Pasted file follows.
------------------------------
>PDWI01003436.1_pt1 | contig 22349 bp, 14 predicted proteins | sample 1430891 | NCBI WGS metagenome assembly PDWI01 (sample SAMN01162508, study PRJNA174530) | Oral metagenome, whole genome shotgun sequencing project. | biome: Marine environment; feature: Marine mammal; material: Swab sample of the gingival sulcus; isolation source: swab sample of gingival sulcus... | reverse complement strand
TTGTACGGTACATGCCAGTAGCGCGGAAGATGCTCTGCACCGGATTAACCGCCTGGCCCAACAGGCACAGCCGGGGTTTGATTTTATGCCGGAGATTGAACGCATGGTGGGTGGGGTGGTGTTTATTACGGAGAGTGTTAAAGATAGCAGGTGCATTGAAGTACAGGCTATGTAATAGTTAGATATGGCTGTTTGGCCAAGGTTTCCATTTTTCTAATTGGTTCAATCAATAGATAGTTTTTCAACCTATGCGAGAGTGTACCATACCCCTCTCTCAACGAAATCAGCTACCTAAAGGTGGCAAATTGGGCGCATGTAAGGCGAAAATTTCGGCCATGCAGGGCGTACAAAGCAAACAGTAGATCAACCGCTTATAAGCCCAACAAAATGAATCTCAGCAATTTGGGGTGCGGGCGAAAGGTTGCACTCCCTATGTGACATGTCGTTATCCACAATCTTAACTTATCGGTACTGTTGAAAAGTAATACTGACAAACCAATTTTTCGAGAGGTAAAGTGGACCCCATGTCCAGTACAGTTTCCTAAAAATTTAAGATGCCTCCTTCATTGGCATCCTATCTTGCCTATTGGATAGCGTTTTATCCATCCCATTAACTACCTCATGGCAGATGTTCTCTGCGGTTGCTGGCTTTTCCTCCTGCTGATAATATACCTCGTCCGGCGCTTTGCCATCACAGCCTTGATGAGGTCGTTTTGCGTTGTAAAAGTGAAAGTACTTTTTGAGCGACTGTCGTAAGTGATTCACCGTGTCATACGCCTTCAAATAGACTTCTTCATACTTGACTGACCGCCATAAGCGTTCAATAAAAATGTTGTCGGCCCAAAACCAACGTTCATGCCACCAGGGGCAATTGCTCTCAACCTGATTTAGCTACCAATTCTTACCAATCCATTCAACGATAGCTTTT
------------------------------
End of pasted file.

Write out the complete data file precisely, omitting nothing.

>PDWI01003436.1_pt1 | contig 22349 bp, 14 predicted proteins | sample 1430891 | NCBI WGS metagenome assembly PDWI01 (sample SAMN01162508, study PRJNA174530) | Oral metagenome, whole genome shotgun sequencing project. | biome: Marine environment; feature: Marine mammal; material: Swab sample of the gingival sulcus; isolation source: swab sample of gingival sulcus... | reverse complement strand
TTGTACGGTACATGCCAGTAGCGCGGAAGATGCTCTGCACCGGATTAACCGCCTGGCCCAACAGGCACAGCCGGGGTTTGATTTTATGCCGGAGATTGAACGCATGGTGGGTGGGGTGGTGTTTATTACGGAGAGTGTTAAAGATAGCAGGTGCATTGAAGTACAGGCTATGTAATAGTTAGATATGGCTGTTTGGCCAAGGTTTCCATTTTTCTAATTGGTTCAATCAATAGATAGTTTTTCAACCTATGCGAGAGTGTACCATACCCCTCTCTCAACGAAATCAGCTACCTAAAGGTGGCAAATTGGGCGCATGTAAGGCGAAAATTTCGGCCATGCAGGGCGTACAAAGCAAACAGTAGATCAACCGCTTATAAGCCCAACAAAATGAATCTCAGCAATTTGGGGTGCGGGCGAAAGGTTGCACTCCCTATGTGACATGTCGTTATCCACAATCTTAACTTATCGGTACTGTTGAAAAGTAATACTGACAAACCAATTTTTCGAGAGGTAAAGTGGACCCCATGTCCAGTACAGTTTCCTAAAAATTTAAGATGCCTCCTTCATTGGCATCCTATCTTGCCTATTGGATAGCGTTTTATCCATCCCATTAACTACCTCATGGCAGATGTTCTCTGCGGTTGCTGGCTTTTCCTCCTGCTGATAATATACCTCGTCCGGCGCTTTGCCATCACAGCCTTGATGAGGTCGTTTTGCGTTGTAAAAGTGAAAGTACTTTTTGAGCGACTGTCGTAAGTGATTCACCGTGTCATACGCCTTCAAATAGACTTCTTCATACTTGACTGACCGCCATAAGCGTTCAATAAAAATGTTGTCGGCCCAAAACCAACGTTCATGCCACCAGGGGCAATTGCTCTCAACCTGATTTAGCTACCAATTCTTACCAATCCATTCAACGATAGCTTTT